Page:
On the science show This Week in Virology we receive many questions and comments, which are read every week. I also get many questions here on virology blog, which I tend to answer by email. However I think that everyone could benefit from these questions, so I’ve decided to post one here each week along with my answer.
This week’s question is from Joseph, who wrote:
I’m relatively new to virology or anything biology-related. Hell, I’m studying computer science as an undergrad at the moment; however, there’s something about virology that fascinates me – the simplistic fact that we can’t cure viruses, which are less complex than bacterium (in which we can treat, and they’ll eventually pack their bags and leave).
I’ll get to my question … since most, if not all, cells in the body replicate and reproduce and none of them merge, why do our cells let virions in? You would think after years of viral/immune system encounters, our bodies would have adapted to repelling these viruses off. I understand it’s probably much more complicated than that, but I would love to hear your answer. Does it have anything to do with virions’ size being so small?
This is a great question. In fact, I had a similar question on a midterm examination in my virology course. I phrased it this way: Could cells evolve to not have receptors for binding viruses?
I sent this answer to Joseph:
Viruses get into cells by binding to proteins on the cell surface – viruses have evolved to do this: they are safecrackers.
You would think that the cells would evolve to change these proteins – and you would be right. Over thousands of years, the cell proteins change, so the viruses can’t bind anymore.
But guess what? The viruses change right back so that they can bind to the cell protein once more.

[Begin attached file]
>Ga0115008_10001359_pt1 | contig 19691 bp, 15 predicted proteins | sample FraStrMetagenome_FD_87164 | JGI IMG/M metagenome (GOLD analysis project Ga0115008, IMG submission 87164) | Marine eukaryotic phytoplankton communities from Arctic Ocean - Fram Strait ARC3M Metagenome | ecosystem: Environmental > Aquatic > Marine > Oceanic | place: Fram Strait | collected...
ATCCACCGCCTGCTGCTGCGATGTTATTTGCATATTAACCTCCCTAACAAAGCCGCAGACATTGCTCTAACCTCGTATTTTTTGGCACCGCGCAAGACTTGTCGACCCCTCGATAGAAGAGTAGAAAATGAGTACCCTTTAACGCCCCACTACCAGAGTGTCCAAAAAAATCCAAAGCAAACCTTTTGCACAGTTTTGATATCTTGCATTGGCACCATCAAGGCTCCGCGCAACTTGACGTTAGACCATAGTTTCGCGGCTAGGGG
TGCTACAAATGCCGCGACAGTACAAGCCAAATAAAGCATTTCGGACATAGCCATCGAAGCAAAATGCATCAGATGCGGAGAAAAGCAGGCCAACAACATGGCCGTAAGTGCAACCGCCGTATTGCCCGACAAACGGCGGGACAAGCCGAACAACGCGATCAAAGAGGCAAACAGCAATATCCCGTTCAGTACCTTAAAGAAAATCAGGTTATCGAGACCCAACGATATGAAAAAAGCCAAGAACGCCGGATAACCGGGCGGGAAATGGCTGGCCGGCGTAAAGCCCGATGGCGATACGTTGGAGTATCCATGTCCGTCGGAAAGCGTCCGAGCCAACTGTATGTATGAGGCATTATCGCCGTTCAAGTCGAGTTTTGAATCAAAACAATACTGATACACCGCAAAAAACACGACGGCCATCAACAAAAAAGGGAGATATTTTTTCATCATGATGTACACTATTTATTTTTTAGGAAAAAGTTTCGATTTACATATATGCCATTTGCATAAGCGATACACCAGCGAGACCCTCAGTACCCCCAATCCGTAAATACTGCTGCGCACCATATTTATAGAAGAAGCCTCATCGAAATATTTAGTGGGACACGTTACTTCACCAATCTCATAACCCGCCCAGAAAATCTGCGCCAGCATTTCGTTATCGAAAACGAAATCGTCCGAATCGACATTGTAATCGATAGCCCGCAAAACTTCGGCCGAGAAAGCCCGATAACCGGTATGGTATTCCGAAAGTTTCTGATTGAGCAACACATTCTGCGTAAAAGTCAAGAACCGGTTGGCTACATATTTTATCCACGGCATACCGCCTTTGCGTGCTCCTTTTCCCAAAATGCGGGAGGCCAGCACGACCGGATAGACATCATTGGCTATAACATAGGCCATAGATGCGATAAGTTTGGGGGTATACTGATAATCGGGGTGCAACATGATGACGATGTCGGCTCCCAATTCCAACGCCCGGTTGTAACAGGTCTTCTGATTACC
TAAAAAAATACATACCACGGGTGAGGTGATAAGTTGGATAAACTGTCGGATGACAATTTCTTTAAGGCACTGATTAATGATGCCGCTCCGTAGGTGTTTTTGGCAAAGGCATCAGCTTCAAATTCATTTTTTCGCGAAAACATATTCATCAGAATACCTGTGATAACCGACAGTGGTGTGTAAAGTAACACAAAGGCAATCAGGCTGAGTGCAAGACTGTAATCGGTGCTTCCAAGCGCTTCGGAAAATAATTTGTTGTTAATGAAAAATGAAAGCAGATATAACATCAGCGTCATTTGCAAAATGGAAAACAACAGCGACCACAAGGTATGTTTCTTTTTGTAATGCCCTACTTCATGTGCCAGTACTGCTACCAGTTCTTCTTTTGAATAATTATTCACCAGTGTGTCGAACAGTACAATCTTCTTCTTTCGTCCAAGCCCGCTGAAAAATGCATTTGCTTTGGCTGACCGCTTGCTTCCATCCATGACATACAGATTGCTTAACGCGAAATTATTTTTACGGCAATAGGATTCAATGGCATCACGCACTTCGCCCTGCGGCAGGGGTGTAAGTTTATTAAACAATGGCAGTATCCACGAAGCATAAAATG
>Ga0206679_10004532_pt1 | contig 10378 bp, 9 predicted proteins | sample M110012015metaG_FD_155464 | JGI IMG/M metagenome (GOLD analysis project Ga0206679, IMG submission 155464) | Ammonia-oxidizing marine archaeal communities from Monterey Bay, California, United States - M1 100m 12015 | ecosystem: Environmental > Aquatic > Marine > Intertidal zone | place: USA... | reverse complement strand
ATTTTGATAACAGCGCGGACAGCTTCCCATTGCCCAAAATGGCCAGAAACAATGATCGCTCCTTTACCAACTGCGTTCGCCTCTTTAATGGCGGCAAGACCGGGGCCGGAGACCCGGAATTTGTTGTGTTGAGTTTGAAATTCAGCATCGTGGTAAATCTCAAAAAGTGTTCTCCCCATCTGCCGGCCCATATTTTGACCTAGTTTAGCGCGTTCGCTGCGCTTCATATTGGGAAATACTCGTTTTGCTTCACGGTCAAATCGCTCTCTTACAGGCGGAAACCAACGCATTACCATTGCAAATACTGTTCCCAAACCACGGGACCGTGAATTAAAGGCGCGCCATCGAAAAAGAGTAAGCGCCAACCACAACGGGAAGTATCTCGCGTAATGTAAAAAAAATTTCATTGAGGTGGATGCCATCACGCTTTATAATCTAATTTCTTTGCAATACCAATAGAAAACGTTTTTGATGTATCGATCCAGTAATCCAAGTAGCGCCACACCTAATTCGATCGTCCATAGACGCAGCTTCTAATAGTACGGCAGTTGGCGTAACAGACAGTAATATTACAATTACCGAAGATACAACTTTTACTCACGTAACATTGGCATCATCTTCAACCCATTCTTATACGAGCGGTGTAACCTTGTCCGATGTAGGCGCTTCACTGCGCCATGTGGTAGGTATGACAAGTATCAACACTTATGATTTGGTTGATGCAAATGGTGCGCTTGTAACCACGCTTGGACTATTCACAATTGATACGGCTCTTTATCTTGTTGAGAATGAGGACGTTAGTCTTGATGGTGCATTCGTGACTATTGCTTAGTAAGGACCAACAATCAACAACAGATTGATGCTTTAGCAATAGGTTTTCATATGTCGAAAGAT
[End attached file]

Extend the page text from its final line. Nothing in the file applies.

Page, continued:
Now you might ask: why doesn’t the cell get rid of that surface protein? The answer there is that they are needed for the cell, so they can’t be removed.
There seems to be one exception to the last statement: about 4-16% of people of Northern European descent don’t make one of the receptors for HIV. They are resistant to infection. But this doesn’t happen for most other viruses.
Joseph wrote back:
Hmm. I thought by definition virions weren’t living organisms, yet they “adapt” to bind to living cells. Sounds like those emotional virions just can’t deal with rejection – that and our cells just aren’t as smart as we need them to be. I’m not sure if you are a Trekkie; however, it reminds me of the Borg and The Enterprise’s encounter – The Enterprise adapting to The Borg’s every frequency of their phasers, bypassing their bruteforce.
That does make sense that our cells do need that protein surface for energy; however, I never thought it would actually be the surface itself. Interesting.
I did read about that somewhere – because of the Bubonic Plague causing some genetic mutation, if I’m not mistaken.
To which I responded:
Virus particles are not alive – but once they infect a living cell they can evolve.
Both cells and viruses are smart – they both have managed to be around for a long time. We have great immune systems; virus infected cells can evolve very quickly. It’s an arms race.
Correct, one idea is that the mutation conferring resistance to HIV was acquired in the Plague, but that’s hard to prove.
The mutation we are discussing is of course ccr5delta32, which confers resistance to infection with HIV-1 (the illustration shows the HIV-1 glycoprotein binding CD4 and ccr, a chemokine receptor). You can read more about ccr5delta32 here or listen to us discuss it on TWiV #278. We also talked about virus-receptor arms races on TWiV #242, and I wrote about it here.